The Multiple Myeloma market
According to a report by Visiongain, a business intelligence provider based in London, the global MM (multiple myeloma) market should reach about $9.9 billion in 2015, and about $11.5 billion by 2017. Celgene Corporation (CELG) is expected to benefit from this strong growth momentum, as the company earns about 84% of its total revenues from the MM market.
WebMd describes MM as a “cancer that affects plasma cells, a kind of white blood cell found in the soft insides of your bones, called marrow.” Celgene has a variety of MM drugs, targeted at patients across all stages of the disease. While the company markets Thalomid as the drug for newly diagnosed MM patients, Revlimid and Pomalyst also target patients with relapsed MM who have been already treated with MM drugs.
Celgene’s leading drug
Celgene’s Thalomid, Revlimid, and Pomalyst belong to the cancer immunotherapy category. According to WebMd, immunotherapy, also called biological therapy, is “a type of treatment that uses the body’s own immune system to fight cancer,” by “stimulating the immune system to help it do its job more effectively.”
Revlimid, with sales of about $3 billion in the first half of 2015, is the leading second-line therapy for MM. In February 2015, the FDA (Food and Drug Administration) approved the drug further, as a first-line MM therapy for newly diagnosed patients. Revlimid is also being studied as an ongoing maintenance therapy for MM patients—an indication that, if approved, could lead to further increases in Celgene’s MM market share.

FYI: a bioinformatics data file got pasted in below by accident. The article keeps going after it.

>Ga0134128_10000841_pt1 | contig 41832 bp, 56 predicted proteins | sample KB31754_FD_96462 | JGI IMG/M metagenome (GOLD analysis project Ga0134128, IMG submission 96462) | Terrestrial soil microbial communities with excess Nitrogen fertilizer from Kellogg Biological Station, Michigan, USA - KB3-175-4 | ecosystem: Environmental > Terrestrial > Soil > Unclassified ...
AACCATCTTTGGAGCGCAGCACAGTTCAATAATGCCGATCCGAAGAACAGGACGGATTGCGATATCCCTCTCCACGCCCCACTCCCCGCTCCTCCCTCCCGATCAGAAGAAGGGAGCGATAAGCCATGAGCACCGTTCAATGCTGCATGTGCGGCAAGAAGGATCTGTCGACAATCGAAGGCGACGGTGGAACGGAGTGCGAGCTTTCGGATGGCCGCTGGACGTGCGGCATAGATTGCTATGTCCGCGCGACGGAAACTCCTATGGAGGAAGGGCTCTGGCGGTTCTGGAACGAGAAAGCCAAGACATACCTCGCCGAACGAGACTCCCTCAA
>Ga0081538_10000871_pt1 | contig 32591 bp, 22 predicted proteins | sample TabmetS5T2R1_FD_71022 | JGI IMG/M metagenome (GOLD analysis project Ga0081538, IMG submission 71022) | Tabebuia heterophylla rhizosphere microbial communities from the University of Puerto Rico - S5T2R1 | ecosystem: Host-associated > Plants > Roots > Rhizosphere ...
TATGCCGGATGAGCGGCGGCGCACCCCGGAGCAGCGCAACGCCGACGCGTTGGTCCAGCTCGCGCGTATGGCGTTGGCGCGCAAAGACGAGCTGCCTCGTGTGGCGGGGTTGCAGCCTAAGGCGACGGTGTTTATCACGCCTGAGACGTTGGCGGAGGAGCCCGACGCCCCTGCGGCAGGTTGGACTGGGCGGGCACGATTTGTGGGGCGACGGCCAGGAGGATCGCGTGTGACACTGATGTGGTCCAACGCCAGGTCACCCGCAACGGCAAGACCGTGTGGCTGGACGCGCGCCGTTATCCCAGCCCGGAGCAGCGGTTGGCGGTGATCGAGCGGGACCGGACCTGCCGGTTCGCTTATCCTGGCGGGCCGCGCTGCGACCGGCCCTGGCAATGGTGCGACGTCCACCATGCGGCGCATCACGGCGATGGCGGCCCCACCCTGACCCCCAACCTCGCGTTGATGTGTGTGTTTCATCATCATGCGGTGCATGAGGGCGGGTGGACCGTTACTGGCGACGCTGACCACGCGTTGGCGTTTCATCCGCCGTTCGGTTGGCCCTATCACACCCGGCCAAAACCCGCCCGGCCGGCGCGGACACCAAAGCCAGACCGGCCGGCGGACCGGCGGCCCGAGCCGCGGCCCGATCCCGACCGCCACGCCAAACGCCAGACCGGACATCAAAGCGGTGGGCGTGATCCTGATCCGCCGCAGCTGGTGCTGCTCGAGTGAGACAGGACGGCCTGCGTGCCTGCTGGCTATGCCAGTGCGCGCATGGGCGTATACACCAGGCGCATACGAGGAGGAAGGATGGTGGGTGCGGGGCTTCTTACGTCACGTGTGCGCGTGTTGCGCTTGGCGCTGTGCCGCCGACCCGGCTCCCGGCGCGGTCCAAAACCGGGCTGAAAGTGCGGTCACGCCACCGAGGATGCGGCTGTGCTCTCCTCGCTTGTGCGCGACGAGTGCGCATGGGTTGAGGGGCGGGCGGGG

Revlimid has also been approved for other types of cancers such as MCL (mantle cell lymphoma) and MDL (myelodysplastic syndrome). Belonging to the class of Non-Hodgkin Lymphoma, these cancers affect the lymphatic system, which is responsible for immunity in patients.
According to Celgene, there are 11,000 patients suffering from MCL in the US. The National Cancer Institute estimates 10,000 MDL patients in the US. While the gains from these expanded indications are expected to be moderate, they are expected to strengthen the drug’s overall position in the market against tough competitors such as Amgen’s (AMGN) Kyprolis, Novartis’s (NVS) Farydak, and Takeda Pharmaceutical Company’s and Johnson & Johnson’s (JNJ) Velcade.
Thalomid was approved as MM therapy in 2006. However, as the drug can lead to birth-related defects in pregnant women, patients have been switching from this drug to the improved Revlimid, as well as to the recently introduced Pomalyst. Pomalyst, launched in 2013, managed to reach blockbuster status in 1Q15, after it surpassed $1 billion in total revenues.
Vidaza, an MDL drug, lost its patent protection in 2011 and has since faced a decrease in revenues, due to generic competition.
Investors can get diversified exposure to Celgene’s strong MM and related portfolio while avoiding unique company risks by investing in the iShares NASDAQ Biotechnology ETF (IBB). Celgene makes up 8.66% of IBB’s total holdings.